Father Alex Rivera graduated from Our Lady of the Lakes School, Miami Lakes, and St. Thomas Aquinas High School, Fort Lauderdale.

Photographer: TOM TRACY | FC

Father Alex Rivera graduated from Our Lady of the Lakes School, Miami Lakes, and St. Thomas Aquinas High School, Fort Lauderdale.

He realized, he said, “There are plenty of people who want to be doctors, but I haven’t met any who want to be priests.”

He shared his feelings with his pastor at Our Lady of the Lakes, the late Father James Murphy, who advised to finish his bachelor’s degree and then enter the seminary. Father Rivera came home, graduated from Florida International University with a bachelor’s degree in biology, and entered St. John Vianney. He was ordained a priest for the Archdiocese of Miami in 2017 along with eight others — the largest class in decades.

Proof, perhaps, that despite the waning numbers of priests and religious serving as teachers, the path to priesthood — and religious life — remains a viable option for students in Catholic schools. High schools offer many outlets for service and strong campus ministry programs. Many parishes encourage the participation of young people not just as altar servers but also as lectors and ushers. And in middle school, archdiocesan students in recent years have been attending Focus 11 vocation rallies. This year’s rallies, held at the end of February, were attended by more than 2,200 sixth graders from Catholic schools in Miami Dade and Broward.

WHO’S A GRADUATE?

Following, in alphabetical order, is a list of some of the alumni of South Florida Catholic schools who now serve as priests in our parishes. We have not included those who are deceased (such as Msgr. Gerard LaCerra, a graduate of what was then known as Central Catholic High in Fort Lauderdale) or those who just missed the geographic cutoff (such as Father Phillip Tran, Catholic campus ministry chaplain at the University of Miami, who graduated from Pope John Paul II High in Boca Raton). We’re also sure we’ve missed a few. So let us know for next time, when we update this list.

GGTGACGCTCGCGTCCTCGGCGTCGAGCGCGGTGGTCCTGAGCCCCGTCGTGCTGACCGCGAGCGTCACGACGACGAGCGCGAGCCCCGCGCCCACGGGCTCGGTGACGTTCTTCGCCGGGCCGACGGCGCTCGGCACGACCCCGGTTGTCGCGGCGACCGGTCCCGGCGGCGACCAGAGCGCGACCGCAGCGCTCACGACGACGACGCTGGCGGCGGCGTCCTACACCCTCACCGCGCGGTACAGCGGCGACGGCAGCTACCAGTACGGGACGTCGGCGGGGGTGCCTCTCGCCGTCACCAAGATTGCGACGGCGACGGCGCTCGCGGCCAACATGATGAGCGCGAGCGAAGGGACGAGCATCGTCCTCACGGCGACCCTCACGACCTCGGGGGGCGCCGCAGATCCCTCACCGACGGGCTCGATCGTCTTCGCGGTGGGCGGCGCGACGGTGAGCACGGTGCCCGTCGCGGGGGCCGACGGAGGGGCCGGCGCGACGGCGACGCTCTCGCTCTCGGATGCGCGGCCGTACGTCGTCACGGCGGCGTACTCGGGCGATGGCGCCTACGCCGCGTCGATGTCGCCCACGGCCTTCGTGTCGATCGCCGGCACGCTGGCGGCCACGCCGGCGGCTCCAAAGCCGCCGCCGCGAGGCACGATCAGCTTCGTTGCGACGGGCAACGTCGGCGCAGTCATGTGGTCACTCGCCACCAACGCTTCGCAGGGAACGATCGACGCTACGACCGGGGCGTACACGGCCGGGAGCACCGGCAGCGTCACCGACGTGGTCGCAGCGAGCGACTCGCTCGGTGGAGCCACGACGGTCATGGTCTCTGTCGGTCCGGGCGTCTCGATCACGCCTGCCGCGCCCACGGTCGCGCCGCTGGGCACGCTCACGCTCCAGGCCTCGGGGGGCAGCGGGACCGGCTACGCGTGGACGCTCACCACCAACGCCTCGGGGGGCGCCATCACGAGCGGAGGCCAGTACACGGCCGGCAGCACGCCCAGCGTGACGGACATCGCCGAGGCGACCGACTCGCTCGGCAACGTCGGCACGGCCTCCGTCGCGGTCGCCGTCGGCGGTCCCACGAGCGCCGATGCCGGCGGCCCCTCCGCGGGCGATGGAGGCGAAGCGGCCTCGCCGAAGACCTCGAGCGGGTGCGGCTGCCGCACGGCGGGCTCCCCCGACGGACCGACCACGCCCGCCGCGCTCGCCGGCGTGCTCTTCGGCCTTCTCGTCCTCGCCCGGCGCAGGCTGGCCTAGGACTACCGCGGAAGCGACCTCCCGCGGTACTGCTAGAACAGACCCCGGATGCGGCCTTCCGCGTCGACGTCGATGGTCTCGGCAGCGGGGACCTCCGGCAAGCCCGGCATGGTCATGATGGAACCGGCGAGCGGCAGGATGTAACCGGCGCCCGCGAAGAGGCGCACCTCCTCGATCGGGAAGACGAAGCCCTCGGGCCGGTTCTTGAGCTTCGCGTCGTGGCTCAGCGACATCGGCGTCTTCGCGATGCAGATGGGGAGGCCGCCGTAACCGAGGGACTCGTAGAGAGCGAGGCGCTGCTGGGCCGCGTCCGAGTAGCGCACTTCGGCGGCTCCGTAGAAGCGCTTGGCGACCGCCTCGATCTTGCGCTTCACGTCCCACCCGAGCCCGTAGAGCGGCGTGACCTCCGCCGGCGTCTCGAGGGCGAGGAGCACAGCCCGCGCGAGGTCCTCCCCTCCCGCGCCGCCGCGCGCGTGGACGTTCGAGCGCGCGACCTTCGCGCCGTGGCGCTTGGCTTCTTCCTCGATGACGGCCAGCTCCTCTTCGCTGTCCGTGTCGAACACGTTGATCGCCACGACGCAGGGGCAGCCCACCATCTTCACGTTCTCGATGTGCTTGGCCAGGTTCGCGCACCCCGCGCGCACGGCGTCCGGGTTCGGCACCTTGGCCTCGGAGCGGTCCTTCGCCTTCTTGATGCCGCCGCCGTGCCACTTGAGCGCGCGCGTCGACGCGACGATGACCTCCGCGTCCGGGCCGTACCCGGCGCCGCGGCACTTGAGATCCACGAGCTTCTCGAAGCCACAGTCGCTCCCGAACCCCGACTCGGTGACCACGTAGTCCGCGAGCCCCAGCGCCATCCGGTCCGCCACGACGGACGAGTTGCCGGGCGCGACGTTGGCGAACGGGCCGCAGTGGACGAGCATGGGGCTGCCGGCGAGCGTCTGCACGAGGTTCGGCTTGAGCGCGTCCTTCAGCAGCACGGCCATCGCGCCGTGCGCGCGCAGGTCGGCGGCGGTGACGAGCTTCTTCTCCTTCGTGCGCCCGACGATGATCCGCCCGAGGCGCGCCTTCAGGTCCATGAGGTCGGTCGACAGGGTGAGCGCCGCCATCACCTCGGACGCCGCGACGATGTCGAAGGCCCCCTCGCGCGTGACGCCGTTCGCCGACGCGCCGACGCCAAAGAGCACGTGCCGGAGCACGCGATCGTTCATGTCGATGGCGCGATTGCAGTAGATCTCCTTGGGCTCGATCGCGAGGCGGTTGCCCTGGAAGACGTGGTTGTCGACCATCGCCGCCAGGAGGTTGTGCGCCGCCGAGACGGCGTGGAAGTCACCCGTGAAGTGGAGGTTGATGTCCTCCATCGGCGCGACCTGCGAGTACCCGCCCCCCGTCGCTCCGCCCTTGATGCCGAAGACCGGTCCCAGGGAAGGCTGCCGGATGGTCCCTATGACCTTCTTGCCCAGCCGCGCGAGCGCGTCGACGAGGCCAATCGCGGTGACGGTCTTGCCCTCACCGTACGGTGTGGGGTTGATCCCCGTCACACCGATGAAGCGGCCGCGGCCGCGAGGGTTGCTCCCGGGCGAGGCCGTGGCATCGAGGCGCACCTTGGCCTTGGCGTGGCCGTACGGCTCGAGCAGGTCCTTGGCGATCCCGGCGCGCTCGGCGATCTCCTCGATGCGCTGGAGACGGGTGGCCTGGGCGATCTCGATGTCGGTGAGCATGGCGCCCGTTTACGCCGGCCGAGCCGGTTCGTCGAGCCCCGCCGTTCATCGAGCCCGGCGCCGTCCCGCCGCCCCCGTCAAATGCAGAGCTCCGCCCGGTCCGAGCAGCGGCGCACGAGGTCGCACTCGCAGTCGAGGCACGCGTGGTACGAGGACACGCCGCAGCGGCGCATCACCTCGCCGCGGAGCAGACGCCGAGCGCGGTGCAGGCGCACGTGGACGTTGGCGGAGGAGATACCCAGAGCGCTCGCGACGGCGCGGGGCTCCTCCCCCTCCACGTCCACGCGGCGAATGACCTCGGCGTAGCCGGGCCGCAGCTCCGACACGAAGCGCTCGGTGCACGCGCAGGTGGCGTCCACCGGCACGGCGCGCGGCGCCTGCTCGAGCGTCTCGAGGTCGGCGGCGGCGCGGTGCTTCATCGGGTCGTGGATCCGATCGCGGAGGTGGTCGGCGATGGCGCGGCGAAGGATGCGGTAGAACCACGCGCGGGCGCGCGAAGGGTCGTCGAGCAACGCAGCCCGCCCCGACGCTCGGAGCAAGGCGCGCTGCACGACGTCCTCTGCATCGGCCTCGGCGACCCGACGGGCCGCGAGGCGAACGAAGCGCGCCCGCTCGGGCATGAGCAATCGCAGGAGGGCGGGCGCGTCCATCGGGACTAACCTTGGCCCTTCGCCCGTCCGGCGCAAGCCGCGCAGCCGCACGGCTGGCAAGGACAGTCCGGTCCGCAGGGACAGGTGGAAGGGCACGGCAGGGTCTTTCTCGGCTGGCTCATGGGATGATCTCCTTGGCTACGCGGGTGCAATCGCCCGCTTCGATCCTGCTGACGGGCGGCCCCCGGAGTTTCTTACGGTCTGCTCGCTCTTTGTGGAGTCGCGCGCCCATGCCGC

• Father William Elbert, pastor emeritus, St. Lawrence, North Miami Beach: Corpus Christi School and St. John Vianney High School Seminary, Miami
  • Father Daniel Martin, currently completing higher studies: St. Andrew School, Coral Springs, and St. Thomas Aquinas High, Fort Lauderdale
  • Father Alexander Rivera, parochial vicar, Epiphany, Miami: Our Lady of the Lakes School, Miami Lakes, and St. Thomas Aquinas
  • Father Luis Rivero, administrator, St. Jerome, Fort Lauderdale: St. Brendan High School, Miami
  • Father Juan Sosa, pastor, St. Joseph, Miami Beach: St. John Vianney
  • Archbishop Thomas Wenski: Sacred Heart School, Lake Worth (then part of the archdiocese), and St. John Vianney.

FIND OUT MORE

  • If you think you might have a vocation to priesthood or religious life, call the Vocations Office at 305-762-1137 or email [email protected]. The office hosts a Vocation Awareness Weekend at St. John Vianney Seminary in Miami twice a year, in March and November.
  • The events calendar on the archdiocesan website, www.miamiarch.org, also includes a Vocations section where religious orders announce discernment retreats for women.